With respect to those points, Indie titles are quite different: they offer extensive and deep stories and try to design them in a way that forces the player to be invested in the world and the situation that evolves around them. An example of this is definitely Celeste: the story is thought-through, although it’s basically only telling the story of a girl, Madeline, whose quest it is to reach the peak of Celeste Mountain. The story deals with the depression of the main character and how Madeline is managing to slowly overcome it. It has a clear message for the players — it shows how bad depression can be, how hard it is to fight against and overcome it but also that it is possible to defeat it and to be cured of it — definitely a valuable lesson for life.
Besides, the story is quite long: there is a lot of additional content that awaits the player after the main storyline like collectibles and secret levels.
$60 for a AAA title is the standard nowadays. What you normally get by the release is, and it really hurts to say this, an unfinished and broken game. Furthermore, game-recycling is gaining more and more popularity: just look at FIFA - they publish (basically) the same game every single year, which then, to all evil, offers additional booster packs for money. So we have $60 for a full-price title plus paid content — or rather, a gamble for content. Incredible! The issue with paid content is the typical pay-to-win problem: Players that pay for extra content actually pay to gain advantages in the game in form of good items, weapons, potions,… honestly, I don’t think this is fair for all the others that don’t want to pay or cannot pay. The result is an unbalanced game where players that haven’t paid have no fun playing and either are forced to pay or quit playing.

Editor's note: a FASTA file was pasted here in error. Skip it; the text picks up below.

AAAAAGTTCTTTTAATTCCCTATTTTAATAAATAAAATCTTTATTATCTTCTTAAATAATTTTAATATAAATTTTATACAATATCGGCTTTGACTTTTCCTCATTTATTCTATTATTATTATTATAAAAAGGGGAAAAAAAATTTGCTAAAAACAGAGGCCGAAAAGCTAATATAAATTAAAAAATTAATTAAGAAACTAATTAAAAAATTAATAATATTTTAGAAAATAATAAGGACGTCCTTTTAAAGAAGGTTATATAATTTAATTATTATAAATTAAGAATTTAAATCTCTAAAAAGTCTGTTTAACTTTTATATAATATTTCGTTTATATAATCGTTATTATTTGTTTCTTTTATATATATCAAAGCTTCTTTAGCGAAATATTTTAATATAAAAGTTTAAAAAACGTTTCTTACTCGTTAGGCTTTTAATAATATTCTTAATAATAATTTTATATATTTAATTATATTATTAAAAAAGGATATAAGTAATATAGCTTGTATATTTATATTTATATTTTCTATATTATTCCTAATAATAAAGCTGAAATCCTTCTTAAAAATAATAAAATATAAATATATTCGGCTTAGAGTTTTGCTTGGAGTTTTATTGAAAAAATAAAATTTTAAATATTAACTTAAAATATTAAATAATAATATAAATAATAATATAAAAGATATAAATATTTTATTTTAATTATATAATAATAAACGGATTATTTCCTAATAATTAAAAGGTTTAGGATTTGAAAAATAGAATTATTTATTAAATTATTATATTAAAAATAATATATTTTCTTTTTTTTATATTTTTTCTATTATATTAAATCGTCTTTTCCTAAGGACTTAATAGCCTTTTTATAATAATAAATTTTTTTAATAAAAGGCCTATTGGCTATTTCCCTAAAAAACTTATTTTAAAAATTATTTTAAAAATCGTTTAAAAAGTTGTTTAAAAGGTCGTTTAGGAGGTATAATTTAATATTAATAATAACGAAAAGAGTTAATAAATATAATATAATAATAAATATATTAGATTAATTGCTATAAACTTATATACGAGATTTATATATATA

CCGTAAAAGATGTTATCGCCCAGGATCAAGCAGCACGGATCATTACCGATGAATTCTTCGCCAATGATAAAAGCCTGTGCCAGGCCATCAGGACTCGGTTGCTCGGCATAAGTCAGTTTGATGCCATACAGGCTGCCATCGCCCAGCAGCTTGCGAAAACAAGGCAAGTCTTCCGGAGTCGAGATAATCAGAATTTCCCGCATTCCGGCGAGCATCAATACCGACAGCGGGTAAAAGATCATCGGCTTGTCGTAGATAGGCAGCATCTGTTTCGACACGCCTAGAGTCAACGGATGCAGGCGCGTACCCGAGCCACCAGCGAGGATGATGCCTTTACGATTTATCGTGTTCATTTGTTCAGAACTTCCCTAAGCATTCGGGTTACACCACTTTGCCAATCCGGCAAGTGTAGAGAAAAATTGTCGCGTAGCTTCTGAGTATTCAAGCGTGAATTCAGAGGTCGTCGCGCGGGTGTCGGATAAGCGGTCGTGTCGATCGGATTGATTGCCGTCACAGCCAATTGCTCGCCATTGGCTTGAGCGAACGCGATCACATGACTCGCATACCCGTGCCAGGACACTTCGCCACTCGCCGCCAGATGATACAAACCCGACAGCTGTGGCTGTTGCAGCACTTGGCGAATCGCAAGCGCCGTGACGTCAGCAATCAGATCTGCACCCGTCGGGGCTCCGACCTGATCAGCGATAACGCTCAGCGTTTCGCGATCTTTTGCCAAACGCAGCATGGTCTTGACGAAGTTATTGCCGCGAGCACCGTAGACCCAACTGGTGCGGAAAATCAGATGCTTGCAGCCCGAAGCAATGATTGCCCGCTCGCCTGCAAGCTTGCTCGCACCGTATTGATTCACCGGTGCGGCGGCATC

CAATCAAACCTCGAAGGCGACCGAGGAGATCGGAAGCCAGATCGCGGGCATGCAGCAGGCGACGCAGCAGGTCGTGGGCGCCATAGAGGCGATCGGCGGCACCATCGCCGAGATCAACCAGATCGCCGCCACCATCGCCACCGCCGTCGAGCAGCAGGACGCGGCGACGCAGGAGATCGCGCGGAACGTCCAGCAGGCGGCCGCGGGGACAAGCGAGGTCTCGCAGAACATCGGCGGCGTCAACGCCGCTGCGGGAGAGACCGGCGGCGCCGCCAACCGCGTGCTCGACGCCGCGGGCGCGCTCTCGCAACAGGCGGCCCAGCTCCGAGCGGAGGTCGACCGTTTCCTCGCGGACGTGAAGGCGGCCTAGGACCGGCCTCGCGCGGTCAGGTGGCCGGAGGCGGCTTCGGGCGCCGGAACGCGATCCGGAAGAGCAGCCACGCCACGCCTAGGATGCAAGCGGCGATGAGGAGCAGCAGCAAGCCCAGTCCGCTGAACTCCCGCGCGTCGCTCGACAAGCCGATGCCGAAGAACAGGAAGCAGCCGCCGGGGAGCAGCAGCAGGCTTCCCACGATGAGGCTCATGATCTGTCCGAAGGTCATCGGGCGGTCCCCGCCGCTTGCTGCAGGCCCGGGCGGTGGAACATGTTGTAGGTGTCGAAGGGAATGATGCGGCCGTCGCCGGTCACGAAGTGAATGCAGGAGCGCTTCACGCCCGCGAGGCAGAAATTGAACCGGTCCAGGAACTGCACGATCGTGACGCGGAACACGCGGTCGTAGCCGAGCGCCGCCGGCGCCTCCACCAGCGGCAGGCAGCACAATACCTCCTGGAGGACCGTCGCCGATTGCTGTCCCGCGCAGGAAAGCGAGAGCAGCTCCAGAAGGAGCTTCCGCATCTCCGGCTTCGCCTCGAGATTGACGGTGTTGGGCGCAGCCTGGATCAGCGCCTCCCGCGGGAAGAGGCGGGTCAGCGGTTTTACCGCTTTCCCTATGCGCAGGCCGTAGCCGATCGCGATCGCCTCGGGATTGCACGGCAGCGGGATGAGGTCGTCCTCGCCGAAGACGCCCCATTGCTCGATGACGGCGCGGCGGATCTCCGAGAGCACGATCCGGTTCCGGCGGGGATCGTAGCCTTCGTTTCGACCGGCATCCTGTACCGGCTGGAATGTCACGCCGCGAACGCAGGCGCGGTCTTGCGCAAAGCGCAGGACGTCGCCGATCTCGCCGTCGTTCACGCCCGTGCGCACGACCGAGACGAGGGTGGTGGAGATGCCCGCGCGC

Luckily, the world of Indies is completely different. You can get an Indie title for about 20 bucks. For these, you get an innovative game that makes fun to play and says no to any pay-to-win in-game purchases. When you try out an Indie, you’ll see that the developers had a very well-thought-through idea. As an example let’s look at Stardew Valley: it costs $17 and gets frequently free updates. To this day! Another one is Among Us: you can buy in-game skins for your character if you want but that won’t give you any advantages — it’s just for people who want to support the developers.